I love the frozen landscape of this story. The vast snowy distances, the palace made of ice, the north, south, east and west winds who buffet Pika along as she nears the climax of her quest, all combine to create a wilder, earthier, more vigorous sense of enchantment than inhabits most fairy-tale romances. As befits a modern retelling, it is Pika's persistent curiosity and intelligence that allows her to understand the scope and source of the ice-bear's enchantment. Elements of the ancient story of Cupid and Psyche also weave their way through the tale, adding a mythological resonance. Altogether, this is a lovely, satisfying addition to the fairy tale cannon for tween and teen girls.
Friday, April 17, 2009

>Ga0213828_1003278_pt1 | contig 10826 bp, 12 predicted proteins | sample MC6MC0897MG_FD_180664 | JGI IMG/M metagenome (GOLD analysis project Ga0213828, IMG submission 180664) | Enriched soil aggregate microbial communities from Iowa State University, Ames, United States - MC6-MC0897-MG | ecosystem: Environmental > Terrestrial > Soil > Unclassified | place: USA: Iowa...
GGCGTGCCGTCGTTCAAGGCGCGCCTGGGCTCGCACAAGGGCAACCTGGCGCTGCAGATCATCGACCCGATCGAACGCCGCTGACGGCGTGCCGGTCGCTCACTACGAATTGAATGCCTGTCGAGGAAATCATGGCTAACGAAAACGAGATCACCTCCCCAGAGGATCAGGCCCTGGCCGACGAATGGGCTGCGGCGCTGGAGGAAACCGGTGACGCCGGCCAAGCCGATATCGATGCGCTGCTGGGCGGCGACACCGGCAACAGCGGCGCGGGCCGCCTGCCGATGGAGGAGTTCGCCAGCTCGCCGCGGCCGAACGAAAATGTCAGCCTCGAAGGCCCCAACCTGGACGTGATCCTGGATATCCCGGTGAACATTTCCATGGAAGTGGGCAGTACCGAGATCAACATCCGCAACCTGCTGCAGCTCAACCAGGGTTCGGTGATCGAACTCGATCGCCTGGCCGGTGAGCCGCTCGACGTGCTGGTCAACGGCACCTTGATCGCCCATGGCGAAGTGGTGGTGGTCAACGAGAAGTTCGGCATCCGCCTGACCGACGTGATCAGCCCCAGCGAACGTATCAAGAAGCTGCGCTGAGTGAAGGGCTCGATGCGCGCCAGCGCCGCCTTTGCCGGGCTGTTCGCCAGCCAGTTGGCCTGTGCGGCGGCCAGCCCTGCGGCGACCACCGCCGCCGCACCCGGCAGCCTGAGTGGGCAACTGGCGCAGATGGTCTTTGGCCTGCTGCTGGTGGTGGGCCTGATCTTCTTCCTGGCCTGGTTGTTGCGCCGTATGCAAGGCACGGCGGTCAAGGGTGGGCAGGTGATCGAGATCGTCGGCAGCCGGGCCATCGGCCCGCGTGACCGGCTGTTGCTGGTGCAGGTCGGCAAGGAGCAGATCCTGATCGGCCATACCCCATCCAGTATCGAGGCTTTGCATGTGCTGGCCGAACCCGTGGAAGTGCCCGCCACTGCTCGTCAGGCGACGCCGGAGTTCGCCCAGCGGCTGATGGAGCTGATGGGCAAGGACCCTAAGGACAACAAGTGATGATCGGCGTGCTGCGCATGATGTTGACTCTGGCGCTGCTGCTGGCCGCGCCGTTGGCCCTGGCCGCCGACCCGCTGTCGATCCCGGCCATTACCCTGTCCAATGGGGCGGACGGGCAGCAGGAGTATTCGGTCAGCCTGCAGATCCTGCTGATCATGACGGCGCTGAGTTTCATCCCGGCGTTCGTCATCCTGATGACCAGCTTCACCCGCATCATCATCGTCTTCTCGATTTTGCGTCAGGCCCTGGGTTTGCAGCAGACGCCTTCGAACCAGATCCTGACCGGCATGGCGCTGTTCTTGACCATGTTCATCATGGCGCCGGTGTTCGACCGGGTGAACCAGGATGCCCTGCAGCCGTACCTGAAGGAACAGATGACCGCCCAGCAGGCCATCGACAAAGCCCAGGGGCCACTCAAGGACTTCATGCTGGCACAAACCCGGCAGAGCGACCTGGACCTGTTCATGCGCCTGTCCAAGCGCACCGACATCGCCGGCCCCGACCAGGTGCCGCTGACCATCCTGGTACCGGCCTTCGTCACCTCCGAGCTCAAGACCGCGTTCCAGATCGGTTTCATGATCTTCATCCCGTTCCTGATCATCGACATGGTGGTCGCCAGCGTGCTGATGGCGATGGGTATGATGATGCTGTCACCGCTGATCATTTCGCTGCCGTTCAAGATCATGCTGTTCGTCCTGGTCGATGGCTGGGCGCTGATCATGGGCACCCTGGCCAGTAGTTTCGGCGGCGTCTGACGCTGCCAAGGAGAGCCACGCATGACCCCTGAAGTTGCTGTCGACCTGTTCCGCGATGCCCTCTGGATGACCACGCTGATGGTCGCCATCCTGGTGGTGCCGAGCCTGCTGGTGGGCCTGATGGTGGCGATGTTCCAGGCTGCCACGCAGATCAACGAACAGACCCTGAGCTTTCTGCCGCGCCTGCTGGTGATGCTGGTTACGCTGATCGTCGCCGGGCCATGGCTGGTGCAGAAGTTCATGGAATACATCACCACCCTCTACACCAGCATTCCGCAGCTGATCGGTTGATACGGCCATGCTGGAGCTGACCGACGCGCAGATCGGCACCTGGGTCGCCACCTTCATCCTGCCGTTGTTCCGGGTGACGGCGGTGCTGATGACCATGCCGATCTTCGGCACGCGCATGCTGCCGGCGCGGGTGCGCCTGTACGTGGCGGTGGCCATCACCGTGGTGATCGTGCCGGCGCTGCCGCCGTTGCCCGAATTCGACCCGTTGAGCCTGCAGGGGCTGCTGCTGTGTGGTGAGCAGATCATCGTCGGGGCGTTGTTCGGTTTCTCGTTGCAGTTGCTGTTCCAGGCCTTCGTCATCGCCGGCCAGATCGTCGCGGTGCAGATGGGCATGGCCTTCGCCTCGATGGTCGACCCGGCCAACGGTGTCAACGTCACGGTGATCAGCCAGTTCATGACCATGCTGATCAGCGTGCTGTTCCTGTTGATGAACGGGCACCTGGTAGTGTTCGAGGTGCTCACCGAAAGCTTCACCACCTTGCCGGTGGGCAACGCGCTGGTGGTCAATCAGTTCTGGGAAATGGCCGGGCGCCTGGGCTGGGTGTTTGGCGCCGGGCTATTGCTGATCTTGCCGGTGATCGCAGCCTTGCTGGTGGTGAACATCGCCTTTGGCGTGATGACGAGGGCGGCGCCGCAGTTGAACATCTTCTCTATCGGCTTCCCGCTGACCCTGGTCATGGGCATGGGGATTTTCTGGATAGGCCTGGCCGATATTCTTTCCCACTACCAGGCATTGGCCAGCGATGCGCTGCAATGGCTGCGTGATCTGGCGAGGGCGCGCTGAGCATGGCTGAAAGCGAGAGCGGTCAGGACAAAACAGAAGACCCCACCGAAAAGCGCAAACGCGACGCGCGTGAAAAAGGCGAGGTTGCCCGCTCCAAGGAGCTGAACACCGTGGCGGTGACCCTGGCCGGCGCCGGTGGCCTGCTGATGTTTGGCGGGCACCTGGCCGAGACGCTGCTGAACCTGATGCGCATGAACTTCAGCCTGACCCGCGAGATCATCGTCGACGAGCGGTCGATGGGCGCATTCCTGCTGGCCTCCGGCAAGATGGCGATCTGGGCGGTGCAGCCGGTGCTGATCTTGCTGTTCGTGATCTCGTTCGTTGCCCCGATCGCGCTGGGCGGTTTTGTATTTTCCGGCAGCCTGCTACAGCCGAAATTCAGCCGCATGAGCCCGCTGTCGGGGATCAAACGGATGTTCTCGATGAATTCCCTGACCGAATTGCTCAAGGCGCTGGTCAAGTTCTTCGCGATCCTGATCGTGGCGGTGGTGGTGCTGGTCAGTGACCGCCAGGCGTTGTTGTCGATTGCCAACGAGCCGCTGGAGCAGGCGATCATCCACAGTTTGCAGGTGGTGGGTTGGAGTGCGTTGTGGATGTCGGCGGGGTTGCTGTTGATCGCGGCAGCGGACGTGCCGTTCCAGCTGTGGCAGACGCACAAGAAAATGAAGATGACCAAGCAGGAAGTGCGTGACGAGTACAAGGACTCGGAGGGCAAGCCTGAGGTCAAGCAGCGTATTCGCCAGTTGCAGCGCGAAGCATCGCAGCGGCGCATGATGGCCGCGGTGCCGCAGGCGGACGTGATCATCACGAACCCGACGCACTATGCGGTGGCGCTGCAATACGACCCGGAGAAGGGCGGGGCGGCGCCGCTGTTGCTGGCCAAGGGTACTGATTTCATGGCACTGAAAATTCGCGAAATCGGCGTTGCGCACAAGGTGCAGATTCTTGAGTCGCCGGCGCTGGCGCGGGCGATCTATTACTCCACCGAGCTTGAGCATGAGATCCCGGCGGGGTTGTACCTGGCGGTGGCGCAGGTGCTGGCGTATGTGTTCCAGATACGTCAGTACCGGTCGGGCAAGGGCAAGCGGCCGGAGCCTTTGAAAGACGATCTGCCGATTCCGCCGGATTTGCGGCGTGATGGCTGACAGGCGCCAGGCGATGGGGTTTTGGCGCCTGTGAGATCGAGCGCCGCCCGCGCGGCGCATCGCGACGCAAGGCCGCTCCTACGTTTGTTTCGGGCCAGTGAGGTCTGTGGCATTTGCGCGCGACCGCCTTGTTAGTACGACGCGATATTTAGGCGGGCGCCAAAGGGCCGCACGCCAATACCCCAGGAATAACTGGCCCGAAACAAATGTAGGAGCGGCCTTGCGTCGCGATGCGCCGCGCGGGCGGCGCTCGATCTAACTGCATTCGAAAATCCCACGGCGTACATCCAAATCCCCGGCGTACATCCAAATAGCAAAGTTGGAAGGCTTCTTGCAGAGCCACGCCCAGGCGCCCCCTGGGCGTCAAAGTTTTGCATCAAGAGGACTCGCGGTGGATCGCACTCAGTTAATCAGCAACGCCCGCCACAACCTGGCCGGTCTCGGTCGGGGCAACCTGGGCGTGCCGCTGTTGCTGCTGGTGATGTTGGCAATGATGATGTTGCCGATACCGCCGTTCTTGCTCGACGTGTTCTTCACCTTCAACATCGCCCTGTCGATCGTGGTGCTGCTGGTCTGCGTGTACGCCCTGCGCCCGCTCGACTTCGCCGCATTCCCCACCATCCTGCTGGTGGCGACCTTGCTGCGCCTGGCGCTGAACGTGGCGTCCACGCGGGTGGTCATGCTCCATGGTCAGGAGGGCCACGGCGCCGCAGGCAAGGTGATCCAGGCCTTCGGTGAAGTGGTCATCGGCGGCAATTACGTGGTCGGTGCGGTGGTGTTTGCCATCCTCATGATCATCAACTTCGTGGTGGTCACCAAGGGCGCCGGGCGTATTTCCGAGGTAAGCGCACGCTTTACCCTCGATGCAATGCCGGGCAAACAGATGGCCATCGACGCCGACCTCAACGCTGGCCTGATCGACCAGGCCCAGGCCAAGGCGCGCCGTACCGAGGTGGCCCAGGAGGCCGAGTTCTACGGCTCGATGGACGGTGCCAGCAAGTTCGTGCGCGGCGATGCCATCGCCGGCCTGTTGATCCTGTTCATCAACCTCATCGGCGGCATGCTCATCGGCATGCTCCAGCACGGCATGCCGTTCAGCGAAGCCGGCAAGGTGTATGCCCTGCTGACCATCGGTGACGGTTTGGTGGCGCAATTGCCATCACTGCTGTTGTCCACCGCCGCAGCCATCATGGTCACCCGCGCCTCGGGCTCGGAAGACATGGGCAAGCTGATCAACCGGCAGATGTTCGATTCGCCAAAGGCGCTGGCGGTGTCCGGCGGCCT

Twilight fever has finally hit my home. I used to be such a snob about this series of books, even though they have made such a mark on the teen girl landscape--or maybe because of that, actually. It seemed a bit too pop-culture oriented for my taste. And also--vampires? Really! So not my style. All that changed the night my daughter brought home the DVD and I sat down to watch it with her. I finally got the point. Edward Cullen may be a vampire, but he is SMOKING CRAZY HOT! Kind of like Mr. Darcy would be if he could inhabit an undead, buff 17-year old body. What's really sexy, of course, is the intensity and singlemindedness of his passion for Bella, and his desire to know her deeply. And his constant need to restrain himself lest he devour her. And the whole breaking-all-the-rules aspect of their relationship. The adventure part of the story just adds to the spice. So ever since we've watched Bella and Edward onscreen Katrina and I have both been devouring the series with gusto.